SEC is blunting investor activism over climate change, K-Cups and gay rights

In February, the SEC backed Dunkin' Brands Group, blocking a proposal that would have required assessing the environmental impact of Dunkin's use of K-Cup Pods packaging.
(Gene J. Puskar / Associated Press)

Shareholders battling corporate management over everything from greenhouse gas emissions to discrimination to wasteful packaging are finding it more difficult to put their proposed proxy resolutions to votes as a result of new guidance issued by the Securities and Exchange Commission.

The SEC has widened its definition of “micromanaging” and business relevance, and on three occasions this year it sided with companies that have refused to put proposals on shareholder proxy ballots.

Campaign groups say the guidelines, issued in response to urging from business lobbying, could undermine one way for putting pressure on companies.


In the most recent case, the agency said the oil and gas company EOG Resources could block shareholders from voting on a resolution that would establish a goal for carbon emissions, calling such a resolution micromanaging.

In a March 7 letter to the socially conscious investment firm Trillium Asset Management, sponsor of the resolution, the SEC said the proposal would micromanage “by probing too deeply into matters of a complex nature upon which shareholders, as a group, would not be in a position to make an informed judgment.”

On Feb. 22, the SEC backed Dunkin’ Brands Group, blocking a proposal that would have required the board to assess the environmental impact of the company’s use of K-Cup Pods packaging.

The agency said the proposal related to operations that account for less than 5% of Dunkin’s assets or of its net earnings and gross sales. “Significance to the company’s business is not apparent on its face,” the SEC said.

The SEC’s new guidance “has the potential to reshape the playing field of shareholder proposals, with new opportunities and obligations for issuers and company boards,” wrote three partners at CamberView Partners, which advises company management teams on governance issues.

The impetus for the changes in SEC guidance came from major business groups. In July, the U.S. Chamber of Commerce sent the SEC a paper urging limits on shareholder resolutions.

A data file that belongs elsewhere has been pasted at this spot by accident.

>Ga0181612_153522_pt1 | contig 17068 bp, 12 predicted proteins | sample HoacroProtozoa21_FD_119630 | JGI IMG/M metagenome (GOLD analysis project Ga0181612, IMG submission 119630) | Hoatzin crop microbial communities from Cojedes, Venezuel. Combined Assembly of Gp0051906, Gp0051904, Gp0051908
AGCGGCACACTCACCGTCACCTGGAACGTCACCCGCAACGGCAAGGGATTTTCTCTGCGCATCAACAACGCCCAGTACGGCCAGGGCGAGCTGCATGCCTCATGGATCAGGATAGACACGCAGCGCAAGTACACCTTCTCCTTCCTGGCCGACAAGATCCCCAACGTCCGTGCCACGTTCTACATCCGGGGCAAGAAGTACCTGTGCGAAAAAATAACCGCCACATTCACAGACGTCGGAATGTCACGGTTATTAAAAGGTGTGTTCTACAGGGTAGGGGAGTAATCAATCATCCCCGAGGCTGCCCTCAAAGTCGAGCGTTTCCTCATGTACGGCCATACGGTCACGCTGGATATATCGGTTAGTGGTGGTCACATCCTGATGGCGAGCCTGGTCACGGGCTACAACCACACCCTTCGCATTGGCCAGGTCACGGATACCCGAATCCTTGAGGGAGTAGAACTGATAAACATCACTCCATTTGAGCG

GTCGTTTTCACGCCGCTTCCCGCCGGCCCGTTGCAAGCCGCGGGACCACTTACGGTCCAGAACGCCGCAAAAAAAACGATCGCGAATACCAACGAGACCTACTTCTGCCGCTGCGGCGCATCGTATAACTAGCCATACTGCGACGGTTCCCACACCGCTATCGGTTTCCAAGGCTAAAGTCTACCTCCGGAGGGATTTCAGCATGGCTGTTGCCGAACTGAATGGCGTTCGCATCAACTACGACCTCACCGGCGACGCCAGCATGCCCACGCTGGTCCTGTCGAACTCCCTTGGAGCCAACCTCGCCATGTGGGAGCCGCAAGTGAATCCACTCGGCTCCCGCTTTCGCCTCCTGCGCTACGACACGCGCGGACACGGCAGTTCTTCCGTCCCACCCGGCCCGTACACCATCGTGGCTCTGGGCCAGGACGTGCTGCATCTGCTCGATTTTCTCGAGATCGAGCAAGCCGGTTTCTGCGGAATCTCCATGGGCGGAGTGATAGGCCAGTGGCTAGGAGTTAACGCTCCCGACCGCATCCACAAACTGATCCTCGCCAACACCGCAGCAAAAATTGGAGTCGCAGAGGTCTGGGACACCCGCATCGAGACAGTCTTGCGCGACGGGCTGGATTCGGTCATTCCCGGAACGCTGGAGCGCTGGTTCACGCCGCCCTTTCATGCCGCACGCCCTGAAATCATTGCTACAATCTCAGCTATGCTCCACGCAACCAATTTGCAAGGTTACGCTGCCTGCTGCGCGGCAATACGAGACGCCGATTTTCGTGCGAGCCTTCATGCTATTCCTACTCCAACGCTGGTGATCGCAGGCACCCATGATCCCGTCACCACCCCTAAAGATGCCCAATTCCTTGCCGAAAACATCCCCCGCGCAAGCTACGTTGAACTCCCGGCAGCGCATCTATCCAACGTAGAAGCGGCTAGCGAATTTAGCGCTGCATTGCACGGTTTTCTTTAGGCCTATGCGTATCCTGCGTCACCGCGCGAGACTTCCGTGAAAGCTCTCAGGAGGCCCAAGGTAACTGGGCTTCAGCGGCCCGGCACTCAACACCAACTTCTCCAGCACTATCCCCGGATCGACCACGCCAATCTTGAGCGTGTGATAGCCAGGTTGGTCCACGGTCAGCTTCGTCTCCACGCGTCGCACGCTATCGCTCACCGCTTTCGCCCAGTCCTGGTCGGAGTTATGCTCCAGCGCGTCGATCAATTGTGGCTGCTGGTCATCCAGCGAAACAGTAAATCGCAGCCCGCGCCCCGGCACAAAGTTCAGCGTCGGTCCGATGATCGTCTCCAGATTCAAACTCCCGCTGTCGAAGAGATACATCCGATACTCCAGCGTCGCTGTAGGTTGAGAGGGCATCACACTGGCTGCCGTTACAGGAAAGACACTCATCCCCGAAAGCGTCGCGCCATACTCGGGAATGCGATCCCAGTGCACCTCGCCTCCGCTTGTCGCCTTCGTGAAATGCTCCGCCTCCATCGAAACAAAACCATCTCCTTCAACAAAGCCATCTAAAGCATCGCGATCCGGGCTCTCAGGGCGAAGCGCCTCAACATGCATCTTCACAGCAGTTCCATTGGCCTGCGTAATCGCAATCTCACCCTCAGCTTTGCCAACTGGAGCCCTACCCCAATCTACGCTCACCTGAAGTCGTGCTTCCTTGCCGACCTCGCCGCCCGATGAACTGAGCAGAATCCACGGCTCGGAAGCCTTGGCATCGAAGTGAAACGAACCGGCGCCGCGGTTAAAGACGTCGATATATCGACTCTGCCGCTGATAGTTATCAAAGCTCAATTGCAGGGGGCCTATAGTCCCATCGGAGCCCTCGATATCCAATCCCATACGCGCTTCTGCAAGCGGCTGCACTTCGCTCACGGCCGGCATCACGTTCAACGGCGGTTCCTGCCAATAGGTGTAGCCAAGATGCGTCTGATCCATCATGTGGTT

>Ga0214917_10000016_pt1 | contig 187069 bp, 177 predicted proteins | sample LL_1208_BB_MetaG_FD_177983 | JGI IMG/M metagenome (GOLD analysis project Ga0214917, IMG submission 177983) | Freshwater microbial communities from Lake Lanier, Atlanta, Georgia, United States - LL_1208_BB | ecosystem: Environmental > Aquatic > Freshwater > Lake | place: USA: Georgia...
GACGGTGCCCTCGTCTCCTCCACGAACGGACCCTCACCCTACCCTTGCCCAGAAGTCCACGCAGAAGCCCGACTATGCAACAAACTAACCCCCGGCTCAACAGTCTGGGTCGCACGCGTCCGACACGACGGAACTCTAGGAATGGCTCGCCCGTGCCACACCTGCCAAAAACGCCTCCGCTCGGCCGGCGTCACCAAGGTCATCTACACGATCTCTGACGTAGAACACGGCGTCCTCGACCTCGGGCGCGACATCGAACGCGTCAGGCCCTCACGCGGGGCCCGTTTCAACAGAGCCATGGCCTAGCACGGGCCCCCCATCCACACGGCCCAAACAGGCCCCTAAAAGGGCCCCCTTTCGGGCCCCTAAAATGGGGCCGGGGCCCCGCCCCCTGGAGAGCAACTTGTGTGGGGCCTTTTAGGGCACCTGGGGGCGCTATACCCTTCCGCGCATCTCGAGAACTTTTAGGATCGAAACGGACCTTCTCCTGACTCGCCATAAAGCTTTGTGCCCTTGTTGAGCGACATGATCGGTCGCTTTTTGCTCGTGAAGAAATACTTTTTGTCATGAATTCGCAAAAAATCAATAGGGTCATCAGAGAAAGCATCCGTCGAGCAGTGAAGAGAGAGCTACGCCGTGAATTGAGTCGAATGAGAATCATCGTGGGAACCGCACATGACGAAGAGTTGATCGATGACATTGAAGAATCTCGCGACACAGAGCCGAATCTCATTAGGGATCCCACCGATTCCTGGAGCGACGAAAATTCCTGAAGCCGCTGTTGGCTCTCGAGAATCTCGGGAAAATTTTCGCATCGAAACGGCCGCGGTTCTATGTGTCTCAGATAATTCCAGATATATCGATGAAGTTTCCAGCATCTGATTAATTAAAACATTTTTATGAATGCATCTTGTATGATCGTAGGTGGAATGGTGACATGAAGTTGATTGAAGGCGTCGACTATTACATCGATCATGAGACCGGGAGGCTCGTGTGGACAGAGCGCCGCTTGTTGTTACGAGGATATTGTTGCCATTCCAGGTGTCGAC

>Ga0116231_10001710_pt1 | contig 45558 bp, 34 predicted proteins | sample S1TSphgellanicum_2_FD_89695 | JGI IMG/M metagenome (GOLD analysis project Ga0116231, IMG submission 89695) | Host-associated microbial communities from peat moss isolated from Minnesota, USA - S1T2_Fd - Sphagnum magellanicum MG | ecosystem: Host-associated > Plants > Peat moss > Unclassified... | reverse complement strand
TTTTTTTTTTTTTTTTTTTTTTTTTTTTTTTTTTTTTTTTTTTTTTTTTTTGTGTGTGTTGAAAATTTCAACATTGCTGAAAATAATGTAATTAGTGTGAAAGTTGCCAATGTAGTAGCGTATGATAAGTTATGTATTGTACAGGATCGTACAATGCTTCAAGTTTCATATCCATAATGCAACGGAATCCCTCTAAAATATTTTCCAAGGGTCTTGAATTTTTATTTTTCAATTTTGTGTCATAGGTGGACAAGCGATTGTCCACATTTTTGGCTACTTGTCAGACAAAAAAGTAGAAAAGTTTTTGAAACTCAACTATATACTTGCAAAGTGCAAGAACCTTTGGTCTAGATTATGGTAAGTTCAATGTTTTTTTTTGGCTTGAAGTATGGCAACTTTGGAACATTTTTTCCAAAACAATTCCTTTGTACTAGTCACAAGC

“It’s time to take a fresh look at SEC rules that, regrettably, tilt the scales in favor of a small subset of activists at the expense of investors as a whole,” the business group’s Tom Quaadman said in a statement. The chamber urged the SEC to “reassert the ‘relevance rule’” for subjects affecting less than 5% of a company’s assets or earnings and urged the SEC to “prohibit the use of images, photos or graphs as part of proposals.”

In his confirmation hearing March 23, 2017, SEC Chairman Jay Clayton said that “the touchstone for stockholder information is — is materiality. What — what would a reasonable investor making an investment decision, what should they know?”

Socially conscious investment groups and environmental activists have denounced the moves by the SEC, arguing that climate change, for example, could have massive effects on a business even if it doesn’t register in current earnings or asset figures. And they argue that it is not micromanaging to prod companies into paying greater attention to climate change.

“It’s not even close to micromanaging,” said Matthew Patsky, chief executive at Trillium, which manages $2.6 billion in funds. “That would be if I went in and told them how to mitigate greenhouse emissions. We didn’t do that.”

Patsky said the language of the EOG resolution was similar to that used to challenge climate stances at other companies. “We were caught off guard and think it’s a dangerous precedent,” he said.

During this year’s annual meeting season, there have been about two dozen climate-related resolutions asking for progress reports or the adoption of goals for lowering greenhouse gas emissions, said Heidi Welsh, executive director of the Sustainable Investments Institute. There have been about 130 such resolutions since 2010, she said.

Last year, a resolution calling on ExxonMobil to disclose how it is preparing for the transition to a low-carbon future won votes from investors holding 62% of shares, including giant investment firms BlackRock and Vanguard. After ExxonMobil issued the report in February, Tom Sanzillo, who advises big pension funds on social investing, called it “defective and unresponsive” and said it did not address how actions to limit global warming would affect the marketability of ExxonMobil’s reserves.

Sanzillo, director of finance at the Institute for Energy Economics and Financial Analysis, urged shareholders to vote against one or all of the board’s directors.

Last year, shareholder resolutions opposed by management also garnered majorities at Occidental Petroleum and PPL, a utility.

The SEC has taken aim at other social issues recently. In a March 29 letter, the agency said Cato, a fashion retailer, was entitled to block a proposal that would have explicitly barred discrimination based on sexual orientation or gender identity or expression. Cato said it had “substantially implemented” that policy.

Separately, many shareholder campaigns are also being mounted on the question of racial and gender diversity on corporate boards of directors. “We are likely to vote against directors on boards that don’t make progress on diversity without a specific and credible explanation,” BlackRock said in a statement.

The SEC has not yet taken a stance on that issue.

But Trillium’s Patsky said that the change in SEC’s attitude toward shareholder resolutions was “an attack on shareholder rights. As an owner of the company, which is what a shareholder is, it is an attempt to squelch their voice and their right to express their point of view.”